In Gitxaala v. British Columbia (Chief Gold Commissioner), the British Columbia Supreme Court (BCSC) recently decided that the granting of mineral claims triggers the duty to consult, and that the current mineral tenure system, which does not require Indigenous consultation, contravenes section 35 of the Constitution Act, 1982. Although the relief ordered does not affect existing projects, the provincial government is required to design a new system that allows for the discharge of the duty to consult within the next 18 months. Given the similarities between British Columbia's (BC) system and those in other provinces which use a "free-entry" system, this novel decision may have implications for future early-stage mining projects in other parts of the country.
What you need to know
- Two First Nations challenged the constitutionality of BC's mineral tenure system, arguing that the granting of mineral claims through a free-entry system without requiring Indigenous consultation contravenes the Crown's duty to consult.
- The Court found that the duty to consult is triggered by the granting of mineral claims. The current system conflicts with the duty because mineral claims are automatically registered and there is no consultation with Indigenous communities at this stage (consultation is required at later permitting stages).
- The Court's decision does not invalidate any currently approved mining rights or affect holders of existing mineral claims or mining leases in BC. The current system can continue to operate until a new system is implemented.
- The BC government has 18 months to develop and implement a new system that adequately consults Indigenous communities at the time mineral claims are granted.
- Other provinces have somewhat similar mineral tenure regimes to BC, and as a result, this decision may have implications across the country.
The Gitxaala First Nation and Ehattesaht First Nation challenged the constitutionality of BC's mineral tenure system, arguing that the first step of the process, the issuance of mineral claims through the free-entry system, contravenes the Crown's duty to consult with potentially affected Indigenous communities. This step of the process does not require Indigenous consultation, which occurs at later stages of the regulatory process under the current framework.
The Court agreed, finding that the duty to consult is triggered by the granting of mineral claims. The Court found that this step may adversely affect areas of significant cultural and spiritual importance to Indigenous communities, and the rights of Indigenous communities to own and achieve financial benefit from the minerals within their asserted territories. The latter point is significant, as much of BC is covered by unresolved Aboriginal rights and title claims.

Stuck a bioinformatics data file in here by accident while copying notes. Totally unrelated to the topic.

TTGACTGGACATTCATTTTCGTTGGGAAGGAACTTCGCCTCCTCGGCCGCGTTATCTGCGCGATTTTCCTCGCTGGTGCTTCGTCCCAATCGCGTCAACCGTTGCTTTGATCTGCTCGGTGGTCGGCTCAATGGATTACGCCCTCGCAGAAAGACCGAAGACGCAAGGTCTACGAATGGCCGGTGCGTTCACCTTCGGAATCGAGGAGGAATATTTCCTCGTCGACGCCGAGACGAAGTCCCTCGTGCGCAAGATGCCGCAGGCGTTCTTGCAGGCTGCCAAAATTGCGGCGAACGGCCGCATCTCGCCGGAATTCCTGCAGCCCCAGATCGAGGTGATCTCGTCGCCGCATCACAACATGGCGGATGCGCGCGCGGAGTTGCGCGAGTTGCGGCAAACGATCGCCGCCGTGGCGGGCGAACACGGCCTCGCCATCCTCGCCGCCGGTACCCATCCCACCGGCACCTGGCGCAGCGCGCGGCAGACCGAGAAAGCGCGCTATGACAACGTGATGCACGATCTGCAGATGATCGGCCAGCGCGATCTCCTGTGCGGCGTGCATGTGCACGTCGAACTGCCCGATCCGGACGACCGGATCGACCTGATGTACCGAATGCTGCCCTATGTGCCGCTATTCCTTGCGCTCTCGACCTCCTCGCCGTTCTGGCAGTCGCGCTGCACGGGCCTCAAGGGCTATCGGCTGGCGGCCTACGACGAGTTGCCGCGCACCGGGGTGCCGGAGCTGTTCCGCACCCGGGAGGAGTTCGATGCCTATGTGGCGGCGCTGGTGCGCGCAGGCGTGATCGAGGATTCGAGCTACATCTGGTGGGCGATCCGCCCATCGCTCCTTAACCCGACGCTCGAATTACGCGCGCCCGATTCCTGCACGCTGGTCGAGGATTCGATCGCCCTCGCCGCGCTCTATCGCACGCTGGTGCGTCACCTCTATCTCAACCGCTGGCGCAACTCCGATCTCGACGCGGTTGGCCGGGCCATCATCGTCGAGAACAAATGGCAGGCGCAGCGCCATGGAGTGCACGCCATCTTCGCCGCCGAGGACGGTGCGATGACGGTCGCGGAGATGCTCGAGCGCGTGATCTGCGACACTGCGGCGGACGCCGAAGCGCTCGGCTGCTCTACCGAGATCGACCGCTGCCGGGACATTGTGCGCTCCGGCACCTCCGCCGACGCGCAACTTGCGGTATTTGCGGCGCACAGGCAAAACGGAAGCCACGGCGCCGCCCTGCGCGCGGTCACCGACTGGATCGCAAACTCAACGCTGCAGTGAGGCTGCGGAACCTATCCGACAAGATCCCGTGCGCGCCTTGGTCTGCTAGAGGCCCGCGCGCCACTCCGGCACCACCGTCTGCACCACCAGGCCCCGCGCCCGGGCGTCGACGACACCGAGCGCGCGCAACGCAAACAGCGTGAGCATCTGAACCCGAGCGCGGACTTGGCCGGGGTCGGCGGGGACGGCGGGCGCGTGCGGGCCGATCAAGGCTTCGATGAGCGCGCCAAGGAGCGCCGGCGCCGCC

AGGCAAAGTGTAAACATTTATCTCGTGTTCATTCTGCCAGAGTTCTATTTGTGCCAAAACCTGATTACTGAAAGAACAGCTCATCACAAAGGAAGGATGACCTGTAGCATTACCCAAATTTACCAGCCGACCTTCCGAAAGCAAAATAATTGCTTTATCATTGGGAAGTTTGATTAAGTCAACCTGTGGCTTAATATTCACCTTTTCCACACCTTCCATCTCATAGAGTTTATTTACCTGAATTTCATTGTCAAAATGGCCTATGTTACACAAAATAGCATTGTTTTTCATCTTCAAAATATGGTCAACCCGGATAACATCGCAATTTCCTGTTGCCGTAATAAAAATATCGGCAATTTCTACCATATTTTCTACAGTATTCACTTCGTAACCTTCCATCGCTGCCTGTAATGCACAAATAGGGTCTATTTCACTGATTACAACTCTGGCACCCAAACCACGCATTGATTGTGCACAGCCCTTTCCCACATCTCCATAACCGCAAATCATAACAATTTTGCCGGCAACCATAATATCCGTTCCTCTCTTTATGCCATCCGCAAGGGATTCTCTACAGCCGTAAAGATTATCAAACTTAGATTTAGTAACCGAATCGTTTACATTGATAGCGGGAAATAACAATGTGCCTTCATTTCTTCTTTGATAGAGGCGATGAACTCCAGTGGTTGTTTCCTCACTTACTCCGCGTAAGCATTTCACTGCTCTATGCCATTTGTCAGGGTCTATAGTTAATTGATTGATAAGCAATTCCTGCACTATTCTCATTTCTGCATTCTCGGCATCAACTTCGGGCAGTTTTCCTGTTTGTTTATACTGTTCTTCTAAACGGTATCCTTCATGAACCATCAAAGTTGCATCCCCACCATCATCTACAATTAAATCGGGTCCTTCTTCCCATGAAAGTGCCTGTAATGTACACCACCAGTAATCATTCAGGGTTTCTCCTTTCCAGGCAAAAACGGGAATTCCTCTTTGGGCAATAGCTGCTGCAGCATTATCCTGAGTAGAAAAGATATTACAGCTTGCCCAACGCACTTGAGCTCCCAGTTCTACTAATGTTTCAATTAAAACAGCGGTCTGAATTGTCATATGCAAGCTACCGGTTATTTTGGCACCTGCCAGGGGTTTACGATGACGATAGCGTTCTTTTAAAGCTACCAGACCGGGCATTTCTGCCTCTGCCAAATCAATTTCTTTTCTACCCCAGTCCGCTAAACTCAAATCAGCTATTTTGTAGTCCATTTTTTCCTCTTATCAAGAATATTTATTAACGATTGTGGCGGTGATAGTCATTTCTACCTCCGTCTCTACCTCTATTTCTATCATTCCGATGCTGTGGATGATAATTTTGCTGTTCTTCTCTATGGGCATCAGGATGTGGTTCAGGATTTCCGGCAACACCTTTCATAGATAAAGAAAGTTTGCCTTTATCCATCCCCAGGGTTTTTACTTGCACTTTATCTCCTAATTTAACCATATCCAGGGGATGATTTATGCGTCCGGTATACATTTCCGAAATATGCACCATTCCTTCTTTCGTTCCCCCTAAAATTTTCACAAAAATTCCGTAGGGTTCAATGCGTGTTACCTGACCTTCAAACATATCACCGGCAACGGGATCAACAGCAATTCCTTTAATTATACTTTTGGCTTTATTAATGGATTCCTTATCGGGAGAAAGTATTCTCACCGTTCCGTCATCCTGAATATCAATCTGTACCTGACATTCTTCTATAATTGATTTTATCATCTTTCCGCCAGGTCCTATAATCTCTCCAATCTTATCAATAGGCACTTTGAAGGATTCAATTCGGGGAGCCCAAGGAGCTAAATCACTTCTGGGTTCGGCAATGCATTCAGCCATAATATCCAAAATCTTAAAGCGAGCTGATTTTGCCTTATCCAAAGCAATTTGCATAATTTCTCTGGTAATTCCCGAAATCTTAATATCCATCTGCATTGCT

The BCSC found that the current system is inconsistent with the duty to consult because mineral claims are automatically registered and there is no consultation with First Nations until later in the tenure process. However, the Mineral Tenure Act itself was not found to be unconstitutional, as consultation can be achieved within the Chief Gold Commissioner's (CGC) discretionary framework.
Notably, the Court's decision does not invalidate any approved mining projects or affect existing mining rights. The Court also declined to order the province to stop issuing mineral claims over Gitxaala and Ehattesaht territories, which allows the province to continue granting mineral claims under the current system until a new system is inaugurated.
The Court ordered declaratory relief for the contravention of the duty to consult but suspended its effects. The BC government is ordered to develop and implement, within 18 months, a new approach that discharges the duty to consult at the time mineral claims are granted. The Court did not discuss what specific measures would satisfy the duty to consult but noted that the CGC could design a regime within the existing legislative framework or amend the legislation itself.
The Court also discussed the Declaration on the Rights of Indigenous Peoples Act (DRIPA), passed in BC in 2019. The DRIPAputs in place a process to implement the UN Declaration on the Rights of Indigenous Peoples (UNDRIP) into BC law as BC's framework for reconciliation. The Court found that the DRIPA does not implement UNDRIP into BC law itself (further legislative action is needed), nor does it create any justiciable rights for Indigenous peoples. Instead, the DRIPAwas used as an interpretive aid by the Court.
While the granting of claims in BC will not be affected in the near future, companies should be aware that consultation may soon play a bigger role earlier in the mineral tenure and exploration process. BC's free-entry system is analogous to those in most provinces and territories (except for Alberta, Nova Scotia and PEI), suggesting that this decision could have implications for early-stage mining projects in other parts of the country if similar claims are brought.
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